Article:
Recently, I discovered a 3rd-party installer package that works better than anything else I’ve tried. It’s called Enterprise DB, and it’s pretty great. If you’re on a machine with a GUI, it’s got a wizard that takes you through the process. If you don’t have a GUI (on a remote server, for example) the exact same wizard runs via interactive command line. I’ve found that just picking all the defaults lands you with a very sensible configuration in about a minute. It’s free (of course) and just works. It’s absolutely my go-to way of installing postgres at this point.

Is there a right way to write web apps?

I have been developing web applications for almost as long as it’s been possible to do so. No, really. I started doing this stuff in 1995. The web as we know it got off the ground in 1993. My entire professional life has been spent getting web servers to talk to web browsers in one form or another. I’ve built all kinds of web applications. I’ve built small ones, big ones and everything in between. I’ve built them for clients, I’ve built them for employers and I’ve built them for myself. I’ve worked in Java, PHP, C#, Ruby, Python and a number of more exotic things. In all that time, I have never found a language/platform combination that really felt…right.

I’ve gone to great lengths to try to assuage this feeling. I think I’ve tried every framework available in every language I’ve used. I even went so far as to write my own frameworks in one or two of them. (One of which is still in active use, actually…) I always get excited at first, then work with it for a while, then expose the glaring flaws. Sometimes it was the framework, sometimes it was the language, sometimes it was both. Sure, I got stuff done and I got paid and moved on to the next thing, but not without knowing that parts of what I worked on were just ugly. More than once, I’ve found myself using the fact that I delivered something (or that someone, somewhere did) as an apology for the development platform’s weaknesses. I’m just not going to do that anymore.

I guess this is the point in where I’m supposed to tell you about what a mess PHP is, or how unnecessarily abstracted Java is, or how Ruby is…well, you get the idea. I’m not going to do that. I could fill a station wagon with all the negative screeds that have already been written about what’s wrong with this way or that way of writing web applications. I have no intention of adding to that. What I’m going to do instead is outline what I want out of a programming language that I’m going to use.

Here’s my wish list:

  1. I want an elegant, modern language with clear, concise syntax.
  2. I want a compiler, not an interpreter.
  3. I want a good set of standard libraries.
  4. I want a lot of available packages and an easy way to install them.
  5. I want a thriving ecosystem of developers.
  6. I want something I can use to build a framework.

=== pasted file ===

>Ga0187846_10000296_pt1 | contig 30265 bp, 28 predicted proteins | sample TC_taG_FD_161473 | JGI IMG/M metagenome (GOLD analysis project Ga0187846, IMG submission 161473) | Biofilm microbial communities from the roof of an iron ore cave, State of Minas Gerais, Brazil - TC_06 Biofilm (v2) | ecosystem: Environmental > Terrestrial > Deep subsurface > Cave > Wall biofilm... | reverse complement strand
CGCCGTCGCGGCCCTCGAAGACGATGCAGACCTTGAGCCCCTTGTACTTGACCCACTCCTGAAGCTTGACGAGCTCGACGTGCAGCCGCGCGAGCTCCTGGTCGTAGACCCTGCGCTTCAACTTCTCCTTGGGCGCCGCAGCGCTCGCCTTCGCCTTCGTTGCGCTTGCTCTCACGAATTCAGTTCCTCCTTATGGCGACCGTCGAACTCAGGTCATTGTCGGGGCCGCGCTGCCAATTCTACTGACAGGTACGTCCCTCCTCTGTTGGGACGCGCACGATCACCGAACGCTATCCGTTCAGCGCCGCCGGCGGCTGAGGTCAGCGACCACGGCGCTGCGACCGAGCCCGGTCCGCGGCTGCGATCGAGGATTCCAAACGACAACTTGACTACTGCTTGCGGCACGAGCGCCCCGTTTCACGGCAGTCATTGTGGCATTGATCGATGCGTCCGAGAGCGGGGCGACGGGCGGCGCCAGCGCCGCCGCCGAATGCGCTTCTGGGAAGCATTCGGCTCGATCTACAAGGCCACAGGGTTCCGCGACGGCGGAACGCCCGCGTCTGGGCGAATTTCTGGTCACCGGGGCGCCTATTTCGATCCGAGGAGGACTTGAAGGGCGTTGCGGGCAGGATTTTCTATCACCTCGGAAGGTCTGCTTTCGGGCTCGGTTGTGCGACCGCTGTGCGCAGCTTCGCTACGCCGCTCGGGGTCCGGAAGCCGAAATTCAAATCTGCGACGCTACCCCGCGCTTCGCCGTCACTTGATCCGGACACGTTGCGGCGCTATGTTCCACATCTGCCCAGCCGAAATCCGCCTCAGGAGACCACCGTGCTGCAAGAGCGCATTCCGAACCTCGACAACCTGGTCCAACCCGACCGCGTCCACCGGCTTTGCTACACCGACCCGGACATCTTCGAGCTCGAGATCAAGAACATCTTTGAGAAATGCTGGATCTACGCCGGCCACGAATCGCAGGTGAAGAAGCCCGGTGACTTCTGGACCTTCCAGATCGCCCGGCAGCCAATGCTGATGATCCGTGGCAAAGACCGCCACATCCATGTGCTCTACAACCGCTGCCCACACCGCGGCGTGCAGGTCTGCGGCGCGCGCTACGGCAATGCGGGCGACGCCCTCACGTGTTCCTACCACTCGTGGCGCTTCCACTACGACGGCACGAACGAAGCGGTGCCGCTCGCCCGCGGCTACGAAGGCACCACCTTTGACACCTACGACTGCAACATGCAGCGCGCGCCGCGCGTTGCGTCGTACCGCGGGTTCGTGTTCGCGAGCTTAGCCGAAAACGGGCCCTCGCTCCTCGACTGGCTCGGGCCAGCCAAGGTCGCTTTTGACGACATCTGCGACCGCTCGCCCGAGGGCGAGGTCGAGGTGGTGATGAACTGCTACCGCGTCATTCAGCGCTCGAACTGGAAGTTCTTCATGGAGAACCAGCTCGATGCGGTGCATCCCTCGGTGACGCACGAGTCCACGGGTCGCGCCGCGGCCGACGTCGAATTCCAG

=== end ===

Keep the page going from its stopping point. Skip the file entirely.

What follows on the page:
What I Chose: Go

After what can only be classified as an exhaustive search, I landed on Go. If you’re unfamiliar with it, Go is a language designed by some very smart people at Google. When I say “very smart people”, I mean nerd heroes of the highest order. Guys like Rob Pike and Ken Thompson, whose collective achievements include things like UNIX, Plan 9 and UTF-8. I think it’s fair to say that these guys know what they’re talking about.

Go grants every wish on my list and then some. I thought it might be worthwhile to explain how it does this, so I’ll just go ahead and do that, thank you very much.

An elegant, modern language with clear, concise syntax.

According to the brochures, “Go is a compiled, garbage-collected, concurrent programming language.” Well, that sure adds up to “modern” in my book! The syntax has a lot in common with C, but without any of the annoying stuff. There are pointers, but there is no pointer math. It is not, in the strict sense, “object-oriented”. At first glance, this bothered me, as I have lived in Object Land for my whole adult life. After you get your head around it, though, this is actually a huge benefit. Objects are a collection of methods and properties. Go separates properties from methods. Here’s an example of what I mean:

type Foo struct{
    Bar   string
    Baz   int64
func (f *Foo) GetBaz() int64 {
    return f.Baz

What this does is to establish a data type called Foo, with two properties, a string called Bar and an int called Baz. Below that is a method that can be called on a pointer to a Foo and returns its Baz property. Here’s how you might use that:

foo := &Foo{Bar: "Hello, World!", Baz: 23}

If you ran this, it’d print “23”. Calling a method on a pointer to a struct is as easy as adding a dot. There are a number of advantages to making this separation. First off, there’s no complex type hierarchy. If your “thing” implements the methods of X interface, you can use it anywhere that accepts X. Done deal. This means that you can do things like implement several interfaces at once, and that your data types aren’t “carrying around” a bunch of extra stuff, like a method table or unnecessary overhead from parent types. Also, because two types that implement no methods would match, you can have functions that accept an interface with no methods and figure out what the thing is later. This gives you something not totally unlike generics (my most-loved feature of .NET).

You can also extend anything with a method that accepts a pointer to it without having worry about type hierarchy, because there is no type hierarchy. Pretty neat!

This is only one example out of a hundred that demonstrates how well thought out the language design is. Don’t take my word for it, though. Go take the tour and see for yourself.